Home Safety Tips – Part 1

June is National Safety Month, so Chris and I thought we’d share a little about ways to make your home, or that of a loved one, safer to support successful aging.

Most senior adult injuries occur within their own homes. The good news here is that you can remedy most of the hazards that could lead to injuries with a few simple steps. The bad news is that all too often the risks remain because they go unnoticed and unrecognized for the dangers they present.

Home Instead Senior Care identified the top 10 safety issues commonly found in the home of an aging adult. This week we will cover five and then next week the remainder. See how many are in your home or that of the person for whom you care.

  1. Loose area rugs: These are throw rugs used as accents around the house. While pretty or unusual decorator’s touches, they are not safe for someone who uses a walker or shuffles when they walk. Sometimes these rugs “creep” and have ridges and humps that develop periodically. Believe me when I tell you that no carpet is worth the pain and trauma of a broken hip, which can quickly happen with a trip and fall. Roll it up and put it in storage.
  1. The absence of a “life alert” system: These systems can alert you or another contact if your loved one falls or feels unsafe. Most require a button to be pushed, but newer versions have technology that will recognize a fall in its rapid motion from vertical to horizontal. Some systems aren’t worn but use infrared technology to “see” a person’s movement in different areas of the house. These can even learn patterns, establish baselines, and then recognize disruptions that can indicate a reduction in activity level, increase in bathroom visits, or even the occurrence of a fall. These usually require the purchase of the system and a monthly monitoring fee, but the price is well worth the peace of mind you can find when you have one of these systems.
  1. Spoiled food in the fridge: This is one of the most straightforward hazards to fix, but unlike some of the others, it requires routine inspections of the refrigerator and pantry. Many seniors become dependent on prepackaged foods, frozen meals, and simple-to-fix options. One of your jobs as a Family Caregiver is to encourage your aging loved one to eat healthier meals, which should include lots of fresh fruits and vegetables that won’t hang around long enough to spoil! If your loved one cannot chew those kinds of foods easily anymore, consider investing in a commercial blender and getting some great green smoothie recipes. We have a link to a website in our resources that will give you some ideas.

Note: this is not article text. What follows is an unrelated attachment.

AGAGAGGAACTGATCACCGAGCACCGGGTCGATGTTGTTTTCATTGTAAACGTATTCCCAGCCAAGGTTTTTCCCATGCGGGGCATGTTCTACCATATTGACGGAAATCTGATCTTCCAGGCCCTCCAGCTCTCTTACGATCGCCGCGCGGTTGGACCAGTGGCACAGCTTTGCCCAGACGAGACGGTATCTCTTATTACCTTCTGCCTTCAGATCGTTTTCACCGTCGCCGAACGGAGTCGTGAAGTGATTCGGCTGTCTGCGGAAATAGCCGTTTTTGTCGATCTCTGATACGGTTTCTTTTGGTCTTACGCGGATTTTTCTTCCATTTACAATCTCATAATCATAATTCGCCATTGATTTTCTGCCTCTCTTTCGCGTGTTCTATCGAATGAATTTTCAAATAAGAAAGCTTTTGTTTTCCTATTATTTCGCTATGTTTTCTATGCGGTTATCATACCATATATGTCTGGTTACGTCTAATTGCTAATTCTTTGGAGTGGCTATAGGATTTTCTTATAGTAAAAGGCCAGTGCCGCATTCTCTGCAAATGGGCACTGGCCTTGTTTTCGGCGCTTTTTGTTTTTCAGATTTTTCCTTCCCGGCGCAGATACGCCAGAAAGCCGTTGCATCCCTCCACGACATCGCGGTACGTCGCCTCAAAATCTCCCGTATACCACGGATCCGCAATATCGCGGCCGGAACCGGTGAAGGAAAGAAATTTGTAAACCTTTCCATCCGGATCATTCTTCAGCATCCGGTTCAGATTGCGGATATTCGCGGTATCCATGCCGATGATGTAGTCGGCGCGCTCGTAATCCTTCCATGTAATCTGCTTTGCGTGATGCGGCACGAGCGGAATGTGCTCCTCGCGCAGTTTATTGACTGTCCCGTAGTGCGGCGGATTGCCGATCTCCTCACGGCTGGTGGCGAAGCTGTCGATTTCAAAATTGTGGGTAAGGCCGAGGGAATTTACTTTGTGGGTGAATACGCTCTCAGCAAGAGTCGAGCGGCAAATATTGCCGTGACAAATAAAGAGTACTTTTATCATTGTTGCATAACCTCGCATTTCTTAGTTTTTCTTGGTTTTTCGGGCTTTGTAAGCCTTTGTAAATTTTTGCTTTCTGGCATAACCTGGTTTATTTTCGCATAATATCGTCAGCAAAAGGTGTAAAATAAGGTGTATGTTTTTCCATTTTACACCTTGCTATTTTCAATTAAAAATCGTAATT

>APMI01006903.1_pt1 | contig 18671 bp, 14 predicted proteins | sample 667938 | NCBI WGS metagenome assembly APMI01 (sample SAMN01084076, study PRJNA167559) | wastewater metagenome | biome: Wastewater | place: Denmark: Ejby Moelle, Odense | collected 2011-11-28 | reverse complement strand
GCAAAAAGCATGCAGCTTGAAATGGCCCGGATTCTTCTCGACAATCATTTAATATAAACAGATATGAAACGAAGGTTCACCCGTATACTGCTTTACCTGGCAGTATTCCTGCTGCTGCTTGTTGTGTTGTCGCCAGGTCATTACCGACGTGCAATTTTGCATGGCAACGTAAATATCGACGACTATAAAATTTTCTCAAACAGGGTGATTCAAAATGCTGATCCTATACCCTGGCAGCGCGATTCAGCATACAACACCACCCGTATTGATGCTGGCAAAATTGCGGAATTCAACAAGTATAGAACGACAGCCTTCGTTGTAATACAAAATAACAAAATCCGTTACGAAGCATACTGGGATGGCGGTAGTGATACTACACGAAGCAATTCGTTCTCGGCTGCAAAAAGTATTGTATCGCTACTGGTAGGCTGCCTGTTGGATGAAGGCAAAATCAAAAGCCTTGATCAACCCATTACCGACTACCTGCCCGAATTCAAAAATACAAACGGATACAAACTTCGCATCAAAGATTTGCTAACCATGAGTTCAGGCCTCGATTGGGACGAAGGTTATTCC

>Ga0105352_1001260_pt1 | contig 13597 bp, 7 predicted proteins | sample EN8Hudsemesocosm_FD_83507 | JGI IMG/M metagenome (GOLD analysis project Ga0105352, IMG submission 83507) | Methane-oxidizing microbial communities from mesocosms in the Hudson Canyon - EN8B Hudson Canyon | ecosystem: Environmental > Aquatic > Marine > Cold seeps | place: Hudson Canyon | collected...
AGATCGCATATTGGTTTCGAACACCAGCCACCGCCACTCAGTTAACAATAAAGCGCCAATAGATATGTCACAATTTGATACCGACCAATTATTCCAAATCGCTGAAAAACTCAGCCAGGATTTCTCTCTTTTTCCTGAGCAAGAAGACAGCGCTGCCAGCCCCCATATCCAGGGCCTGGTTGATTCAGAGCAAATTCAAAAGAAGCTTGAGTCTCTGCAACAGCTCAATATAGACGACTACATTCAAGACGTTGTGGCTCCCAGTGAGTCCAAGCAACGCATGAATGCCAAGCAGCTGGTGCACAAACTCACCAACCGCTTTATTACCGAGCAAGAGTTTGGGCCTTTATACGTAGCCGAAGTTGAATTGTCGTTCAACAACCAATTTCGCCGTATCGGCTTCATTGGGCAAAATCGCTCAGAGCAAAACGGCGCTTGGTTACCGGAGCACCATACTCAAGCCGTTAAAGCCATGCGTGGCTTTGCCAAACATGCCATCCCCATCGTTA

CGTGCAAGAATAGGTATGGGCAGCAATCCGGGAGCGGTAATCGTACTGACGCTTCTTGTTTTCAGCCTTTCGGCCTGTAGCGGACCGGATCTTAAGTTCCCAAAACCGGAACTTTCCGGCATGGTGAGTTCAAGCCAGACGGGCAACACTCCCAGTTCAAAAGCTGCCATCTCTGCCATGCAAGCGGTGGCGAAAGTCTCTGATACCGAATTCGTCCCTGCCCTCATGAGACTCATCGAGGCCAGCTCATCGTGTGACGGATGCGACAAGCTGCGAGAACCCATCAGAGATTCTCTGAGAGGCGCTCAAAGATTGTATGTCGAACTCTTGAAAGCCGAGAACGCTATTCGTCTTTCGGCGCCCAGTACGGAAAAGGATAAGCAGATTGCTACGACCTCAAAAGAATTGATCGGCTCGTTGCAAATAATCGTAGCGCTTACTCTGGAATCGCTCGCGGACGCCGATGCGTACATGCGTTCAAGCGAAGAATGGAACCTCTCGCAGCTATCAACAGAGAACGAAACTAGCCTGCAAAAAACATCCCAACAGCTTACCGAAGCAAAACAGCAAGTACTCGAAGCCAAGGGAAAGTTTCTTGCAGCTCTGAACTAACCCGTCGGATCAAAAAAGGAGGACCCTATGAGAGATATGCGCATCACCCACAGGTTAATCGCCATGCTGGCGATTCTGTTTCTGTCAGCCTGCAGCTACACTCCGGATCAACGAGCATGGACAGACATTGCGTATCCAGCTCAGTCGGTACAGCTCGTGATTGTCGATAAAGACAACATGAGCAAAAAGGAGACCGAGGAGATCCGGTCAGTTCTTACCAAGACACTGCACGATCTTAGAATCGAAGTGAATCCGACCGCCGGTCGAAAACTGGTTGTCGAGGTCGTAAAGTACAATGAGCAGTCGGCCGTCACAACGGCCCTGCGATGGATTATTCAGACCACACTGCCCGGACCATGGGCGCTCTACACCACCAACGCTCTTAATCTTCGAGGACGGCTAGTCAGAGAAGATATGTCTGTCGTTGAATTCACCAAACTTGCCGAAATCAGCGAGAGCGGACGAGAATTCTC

1. No safety bar in the shower or tub: Don’t be fooled here. My mom tried one of those suction-cup grab bars on the wall next to her bathtub, but it was never secure enough to be reliable. Grab bars aren’t expensive, but if you or someone you know isn’t great at wall work, then hire a handyman. You might spend twice or more than you did on the grab bar, but your investment will be well worth every penny if it breaks a fall stepping out of the shower. Your grab bars should be able to support a good, hard pull when correctly installed.
  1. The shower is in the tub, requiring the senior to step over the tub wall: Speaking of bathtubs, as you age, it is harder to pick your knees up high, unless you are one of the Dancing Grannies! If your loved one has always enjoyed taking baths, that pleasure doesn’t have to stop because mobility is now a challenge, but you should help make this exercise safer while still being pleasant. There are lots of ways you can approach this challenge. First, you can remodel the bathroom and install a walk-in bathtub. There are several models to choose from, but I recommend one that drains quickly. Remember, you cannot step out until all the water is gone, and it will be quite unpleasant to sit, wet and chilly, while water takes several minutes to drain. Newer technology allows for tubs that empty in a couple of minutes. Alternatively, for those who enjoy showering, consider removing the bathtub and replacing it with a roll-in shower with no impediment. Newer shower designs allow for a floor drain that absorbs all the water, so none runs out onto the bathroom floor, where it would create another hazard!

Well, that’s enough hazardous talk for this week. I hope you will visit again next week to hear about the other five hazards Home Instead has found to be in almost every aging person’s home, and how to avoid them!


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